Christmas is supposed to be rose, cosy and oh-so-festively nice.
Well, that’s the luminously lovely PR anyway; the truth is, it doesn’t always live to the pitch, no matter how hard we try and we arrive at the festive season feeling ill-prepared, all-at-sea and unsure if we have what it takes to survive all the family and expectations and general tinsel-draped chaos.
One person who knows precisely what this feels like is Bettie Hughes, grumpy protagonist of Just Like Magic by Sarah Hogle (Twice Shy) onetime multi-millionaire social media influencer who spent her life in extravagance and indulgence until she spent her way into the poorhouse and ended up living not in a beachside mansion in Hawaii, drinking Evian by the roll top bathtub but squatting in a dead woman’s house in Teller City, Colorado, perilously close to the Addams Family-inspired house atop the hill that overlooks the town, where her filmstar grandma and long-suffering, sweet grandpa live.
She’s out of money and as far from a full bank balance and lavish lifestyle as you can get, but appearances matter, and everywhere she goes she’s recognised, with people expecting her to be the exact same person her carefully-curated online presence has purported her to be.
Alas, for Bettie, who looks just like her grandma who is still trading off her Hollywood fame years after her prime, it all gets too much one night and she gets drunk and accidentally plays a record of “All I Want For Christmas is You” by Mariah Carey backwards, summoning up a holiday spirit named Hall who, initial screams of shock and disbelief aside, turns out to be just what she needs.
Offended on my grandmother’s behalf, he divests me of my suitcases and marches resolutely forward, I hope nobody is watching through the windows to see that a couple of the roller suitcases are rolling along of their own volition. ‘Don’t worry, Bettie, this’ll be great. You’re going to spend a lovely week with your family. You’re going to learn the true meaning of Christmas, which is different for every person, by the way. And you’re going to replenish your holiday spirit. That’s the reason I’m here.’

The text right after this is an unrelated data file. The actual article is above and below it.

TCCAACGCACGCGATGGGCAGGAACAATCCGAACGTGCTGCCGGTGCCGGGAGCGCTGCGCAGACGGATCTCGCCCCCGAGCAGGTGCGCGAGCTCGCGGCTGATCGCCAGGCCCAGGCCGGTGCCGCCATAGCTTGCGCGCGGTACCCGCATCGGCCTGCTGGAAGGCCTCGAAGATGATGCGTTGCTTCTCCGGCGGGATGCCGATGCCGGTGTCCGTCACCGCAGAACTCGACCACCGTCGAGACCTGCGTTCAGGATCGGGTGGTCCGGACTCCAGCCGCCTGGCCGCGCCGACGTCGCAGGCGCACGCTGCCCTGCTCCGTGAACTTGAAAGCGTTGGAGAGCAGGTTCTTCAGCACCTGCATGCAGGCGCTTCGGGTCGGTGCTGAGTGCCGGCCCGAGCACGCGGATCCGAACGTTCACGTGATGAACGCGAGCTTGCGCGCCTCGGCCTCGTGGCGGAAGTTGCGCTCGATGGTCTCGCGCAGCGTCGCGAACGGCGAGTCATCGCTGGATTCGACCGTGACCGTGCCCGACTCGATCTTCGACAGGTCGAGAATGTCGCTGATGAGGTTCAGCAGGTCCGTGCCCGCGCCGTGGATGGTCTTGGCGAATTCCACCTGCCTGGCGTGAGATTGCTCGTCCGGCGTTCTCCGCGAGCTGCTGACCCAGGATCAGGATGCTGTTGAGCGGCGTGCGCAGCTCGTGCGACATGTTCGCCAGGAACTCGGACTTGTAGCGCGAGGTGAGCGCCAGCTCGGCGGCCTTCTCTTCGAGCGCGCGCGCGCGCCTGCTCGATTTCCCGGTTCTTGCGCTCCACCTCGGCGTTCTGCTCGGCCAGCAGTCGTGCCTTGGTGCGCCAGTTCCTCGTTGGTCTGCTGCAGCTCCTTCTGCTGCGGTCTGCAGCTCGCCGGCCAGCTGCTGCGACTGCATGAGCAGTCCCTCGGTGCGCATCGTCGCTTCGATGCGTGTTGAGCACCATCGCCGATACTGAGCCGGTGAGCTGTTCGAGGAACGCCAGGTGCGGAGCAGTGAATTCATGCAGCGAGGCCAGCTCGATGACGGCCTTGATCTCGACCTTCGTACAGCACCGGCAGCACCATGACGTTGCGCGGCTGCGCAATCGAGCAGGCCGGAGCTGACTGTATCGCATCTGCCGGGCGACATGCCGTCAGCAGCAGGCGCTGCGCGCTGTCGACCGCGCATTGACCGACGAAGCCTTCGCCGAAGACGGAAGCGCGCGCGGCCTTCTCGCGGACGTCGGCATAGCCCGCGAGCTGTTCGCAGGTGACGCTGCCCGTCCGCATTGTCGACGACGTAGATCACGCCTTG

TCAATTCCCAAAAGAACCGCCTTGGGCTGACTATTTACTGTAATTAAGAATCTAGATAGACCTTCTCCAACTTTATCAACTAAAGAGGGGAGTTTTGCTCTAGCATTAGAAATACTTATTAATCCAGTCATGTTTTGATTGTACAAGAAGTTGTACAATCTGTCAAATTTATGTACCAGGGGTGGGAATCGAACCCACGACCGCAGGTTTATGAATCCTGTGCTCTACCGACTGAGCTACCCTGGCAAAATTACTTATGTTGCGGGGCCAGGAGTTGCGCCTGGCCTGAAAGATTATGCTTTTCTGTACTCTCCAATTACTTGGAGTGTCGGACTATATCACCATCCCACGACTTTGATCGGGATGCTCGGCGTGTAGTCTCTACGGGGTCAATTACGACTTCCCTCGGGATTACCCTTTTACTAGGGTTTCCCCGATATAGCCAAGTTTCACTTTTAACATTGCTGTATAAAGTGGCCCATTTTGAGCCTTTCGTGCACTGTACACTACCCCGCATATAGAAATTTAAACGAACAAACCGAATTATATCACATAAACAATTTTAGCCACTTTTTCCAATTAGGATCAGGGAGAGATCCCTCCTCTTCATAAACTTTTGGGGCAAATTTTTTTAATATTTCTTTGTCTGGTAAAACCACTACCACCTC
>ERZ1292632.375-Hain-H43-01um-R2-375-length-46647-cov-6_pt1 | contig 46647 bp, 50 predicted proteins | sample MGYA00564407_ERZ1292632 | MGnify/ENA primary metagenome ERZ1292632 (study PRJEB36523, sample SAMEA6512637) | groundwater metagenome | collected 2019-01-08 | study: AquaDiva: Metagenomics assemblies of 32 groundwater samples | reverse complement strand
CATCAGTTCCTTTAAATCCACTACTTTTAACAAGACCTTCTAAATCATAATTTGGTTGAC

‘The reason you’re here is to make me look spectacular. But don’t do anything magical in front of other people without my go-ahead. They’ll either have a heart attack and die or they’ll dissect your brain and sell it to scientists.’
It’s at this glorious point where normal life meets magical festivity that Just Like Magic comes truly alive, serving up a delightfully offbeat rom-com which draws upon all kinds of fantastically trippy imaginative elements while retaining a reassuringly solid beating heart at its core.
While Hall’s sudden materialisation throws Bettie for a loop, she quickly rallies and realises that this innocent, garrulously chatty and happy guy, who can magically summon anything he wants from fully festively redecorates homes to red limousines and outfits to match, is her ticket to making her upcoming Christmas gathering with the family the triumph she hoped it might be.
When she had no money that was such a pipe dream but now with Hall, who comes another plane of existence where holiday spirits of all kinds roam until they are summoned, often accidentally as it turns out, Bettie knows she can dress to the nines, give gifts that will massively impress – her family is less warm-and-fuzzily supportive than competitively toxic, the result of, well Bettie’s not sure but it’s been that way for a while – and then depart, her reputation as a super successful, gift giving wunderkind happily intact.